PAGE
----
Horror Three Times Over: ‘Dead Space 3’ Review

03.22.13 5 years ago

Dead Space 3’s (PC, PS3, Xbox 360) action-packed cutscenes, joystick-testing waves of deformed space mutants and fully-realized environments is about excess. The game shows that, even as many of us look towards the next generation, developers are still finding new ways to push your PS3 or Xbox 360’s envelope. But that ridiculousness hinders the experience at times: obstructing the level of quality seen in the series’ previous entries.

First off, Dead Space 3’s action sequences are a f*cking blast. The developers play the smart route by realizing the combat system needs few significant changes. Series-defining moments like being backed in a flickering corner, staring down a fresh wave of undead, looking at less than a full clip of ammunition and realizing that every single shot has to count still feel as exciting as ever. The aforementioned sense of panic translates well thanks to a tight, precise combat system. If the core of these games is mowing down space zombies – and it is – EA continues to hit home runs when they are most needed.

In addition to a killer combat system, the entire game is absolutely incredible to take in. Voice acting and sound bites are top-notch, and the graphics are breathtaking, offering enough variety especially on snow-covered Tau Volantis, where you’ll spend a large chunk of time – to make the DS formula feel fresh and fun. And happily borrowing from the Uncharted book of “let’s make this video game feel like a movie,” the amount of semi-playable level transitions really make this feel like something greater than a game.

The much publicized co-op feature doesn’t redefine multiplayer gaming by any means but offers some nice variety many will enjoy. Potential players looking for other modes of play will be disappointed; single player and the accompanying co-op mode are all that DS3 has to offer.

As far as plot movement goes, the new playable character adds little to the story other than Gears of War-style bro-bonding. Most of the co-op only levels aren’t essential to the plot. Mowing down hoards of space zombies with a friend is downright gratifying. However EA’s decision to make this tasty feature online-only boggles the mind. Split-screen co-op is what late night video game benders with your nerdy friends are made of: a fact Visceral Games completely ignores here.

All the promise within Dead Space 3 falters as the story struggles to pull its weight. The game picks up a few years after Dead Space 2 left off. Series fans will recognize familiar faces in their quest to rid the universe of the Necromporphs However the plot is a disappointment for the first time in the franchise’s run. It’s nothing more than an excuse for players to hop from one beautifully-rendered location to another.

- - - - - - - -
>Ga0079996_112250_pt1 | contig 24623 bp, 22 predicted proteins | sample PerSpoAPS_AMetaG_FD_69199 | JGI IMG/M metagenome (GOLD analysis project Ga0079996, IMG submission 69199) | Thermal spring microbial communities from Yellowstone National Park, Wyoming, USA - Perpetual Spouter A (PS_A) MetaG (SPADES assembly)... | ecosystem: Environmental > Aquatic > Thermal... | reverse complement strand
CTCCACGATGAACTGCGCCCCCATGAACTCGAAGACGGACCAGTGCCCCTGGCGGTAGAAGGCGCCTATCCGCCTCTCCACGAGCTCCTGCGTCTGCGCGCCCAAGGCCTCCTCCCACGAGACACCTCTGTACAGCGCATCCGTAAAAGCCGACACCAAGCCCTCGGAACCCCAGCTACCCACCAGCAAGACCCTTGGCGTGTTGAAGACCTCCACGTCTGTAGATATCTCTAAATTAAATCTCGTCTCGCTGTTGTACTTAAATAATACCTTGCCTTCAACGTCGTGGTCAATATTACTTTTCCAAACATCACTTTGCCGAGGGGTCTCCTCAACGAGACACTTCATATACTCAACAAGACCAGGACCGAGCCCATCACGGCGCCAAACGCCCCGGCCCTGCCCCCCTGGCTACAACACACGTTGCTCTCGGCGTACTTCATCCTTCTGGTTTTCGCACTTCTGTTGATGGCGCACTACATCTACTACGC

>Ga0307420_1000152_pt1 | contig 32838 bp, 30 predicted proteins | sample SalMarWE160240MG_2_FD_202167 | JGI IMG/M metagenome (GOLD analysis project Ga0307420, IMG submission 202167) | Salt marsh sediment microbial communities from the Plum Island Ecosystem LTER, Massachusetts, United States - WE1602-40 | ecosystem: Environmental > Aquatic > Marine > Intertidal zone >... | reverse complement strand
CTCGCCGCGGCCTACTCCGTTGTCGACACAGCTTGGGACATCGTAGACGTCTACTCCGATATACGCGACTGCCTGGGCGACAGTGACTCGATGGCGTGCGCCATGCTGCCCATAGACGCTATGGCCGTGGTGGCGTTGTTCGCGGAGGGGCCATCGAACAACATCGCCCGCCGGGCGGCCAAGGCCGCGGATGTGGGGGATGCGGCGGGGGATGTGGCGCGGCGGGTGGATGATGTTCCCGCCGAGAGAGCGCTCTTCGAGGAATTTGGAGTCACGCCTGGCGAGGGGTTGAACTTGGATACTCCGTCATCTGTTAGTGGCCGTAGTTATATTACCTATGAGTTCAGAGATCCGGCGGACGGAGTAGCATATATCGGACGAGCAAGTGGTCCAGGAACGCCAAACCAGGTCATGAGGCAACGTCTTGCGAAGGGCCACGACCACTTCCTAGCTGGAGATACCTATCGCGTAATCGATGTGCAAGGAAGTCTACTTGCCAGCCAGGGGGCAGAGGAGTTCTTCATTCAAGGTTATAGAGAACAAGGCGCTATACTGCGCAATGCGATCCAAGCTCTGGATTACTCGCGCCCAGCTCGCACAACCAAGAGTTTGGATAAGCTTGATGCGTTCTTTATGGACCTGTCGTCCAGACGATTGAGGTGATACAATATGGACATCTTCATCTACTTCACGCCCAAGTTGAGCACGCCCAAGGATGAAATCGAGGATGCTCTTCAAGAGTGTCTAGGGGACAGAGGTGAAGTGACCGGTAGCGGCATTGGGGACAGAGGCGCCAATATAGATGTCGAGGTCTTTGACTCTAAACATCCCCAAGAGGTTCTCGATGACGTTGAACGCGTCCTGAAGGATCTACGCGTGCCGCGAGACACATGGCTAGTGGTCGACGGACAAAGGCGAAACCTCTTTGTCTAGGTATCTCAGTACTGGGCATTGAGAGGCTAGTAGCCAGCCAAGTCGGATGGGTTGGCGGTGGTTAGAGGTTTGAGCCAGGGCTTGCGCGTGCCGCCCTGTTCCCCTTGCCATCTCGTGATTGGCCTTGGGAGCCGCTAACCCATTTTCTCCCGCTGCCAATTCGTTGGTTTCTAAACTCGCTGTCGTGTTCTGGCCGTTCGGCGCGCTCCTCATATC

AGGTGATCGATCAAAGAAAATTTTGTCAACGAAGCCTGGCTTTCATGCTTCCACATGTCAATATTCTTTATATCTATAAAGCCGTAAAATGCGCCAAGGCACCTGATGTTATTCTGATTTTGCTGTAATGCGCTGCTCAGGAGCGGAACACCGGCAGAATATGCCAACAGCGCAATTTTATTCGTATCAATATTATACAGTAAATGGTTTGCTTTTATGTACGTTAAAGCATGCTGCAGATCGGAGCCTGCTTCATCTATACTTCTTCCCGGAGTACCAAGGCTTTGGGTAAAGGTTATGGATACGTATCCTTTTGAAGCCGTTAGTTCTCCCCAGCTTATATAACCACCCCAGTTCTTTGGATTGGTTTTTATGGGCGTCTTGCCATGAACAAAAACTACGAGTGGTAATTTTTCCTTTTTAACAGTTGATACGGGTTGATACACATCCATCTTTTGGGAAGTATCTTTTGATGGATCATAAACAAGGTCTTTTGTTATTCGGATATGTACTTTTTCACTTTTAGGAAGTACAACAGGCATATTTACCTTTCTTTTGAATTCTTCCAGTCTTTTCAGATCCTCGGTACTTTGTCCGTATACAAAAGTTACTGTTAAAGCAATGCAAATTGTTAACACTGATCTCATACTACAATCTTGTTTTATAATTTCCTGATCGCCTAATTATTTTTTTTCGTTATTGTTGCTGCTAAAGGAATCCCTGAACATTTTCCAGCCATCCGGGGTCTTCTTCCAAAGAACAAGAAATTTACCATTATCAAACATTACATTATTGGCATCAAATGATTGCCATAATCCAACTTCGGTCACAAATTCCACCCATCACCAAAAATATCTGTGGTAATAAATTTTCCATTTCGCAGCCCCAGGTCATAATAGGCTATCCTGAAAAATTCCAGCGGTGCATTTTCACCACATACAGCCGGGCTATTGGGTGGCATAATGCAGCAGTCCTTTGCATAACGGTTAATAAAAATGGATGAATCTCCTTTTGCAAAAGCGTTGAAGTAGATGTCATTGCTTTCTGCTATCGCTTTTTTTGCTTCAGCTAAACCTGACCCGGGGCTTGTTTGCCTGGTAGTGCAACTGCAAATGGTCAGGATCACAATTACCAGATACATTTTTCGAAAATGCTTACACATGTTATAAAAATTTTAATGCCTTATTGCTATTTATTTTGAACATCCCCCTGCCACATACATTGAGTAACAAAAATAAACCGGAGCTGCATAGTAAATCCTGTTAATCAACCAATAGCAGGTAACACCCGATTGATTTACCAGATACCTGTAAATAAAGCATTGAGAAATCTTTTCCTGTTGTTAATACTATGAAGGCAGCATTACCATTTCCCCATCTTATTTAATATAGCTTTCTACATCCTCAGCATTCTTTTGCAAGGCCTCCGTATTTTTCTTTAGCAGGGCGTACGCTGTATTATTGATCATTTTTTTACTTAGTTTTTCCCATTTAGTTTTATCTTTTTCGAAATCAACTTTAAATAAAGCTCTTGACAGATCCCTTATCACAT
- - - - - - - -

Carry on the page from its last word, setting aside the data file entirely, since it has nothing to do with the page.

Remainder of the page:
Considering the dearth of the Dead Space canon, a color-by-numbers story like this (shady government dealings! Ancient alien artifacts! An illuminati-like cult! Love triangles!) will leave fans with their heads hung low. The ending… without giving much away, let’s just say that first person shooter fans have seen this before.

So on that sour note, it’s too bad the incredible combat system oftentimes takes a back seat to “chore” missions – find X amount of data disks to open this door; deliver relic Y to receptor Z. These tasks, call them (poorly thought out) puzzles if you like, aren’t so much of a distraction that you’ll put your controller down. Nevertheless, points have to be docked when a game comes off as uninspired as Dead Space does during these tedious segments.

So. should you, dear reader, buy the latest Dead Space? In a market packed with worthy action titles, the third chapter in the series stands out because of its incredible polish and intense gameplay. It is one of the best survival horror games to drop in recent years and, if you’re the kind of gamer who likes his thrills to come with a side of screams, Dead Space 3 is a great choice. Even if it doesn’t get everything right on top of touting a weak story, there’s enough thrilling gameplay elsewhere to deem Isaac Clark’s latest adventure a deserving purchase.

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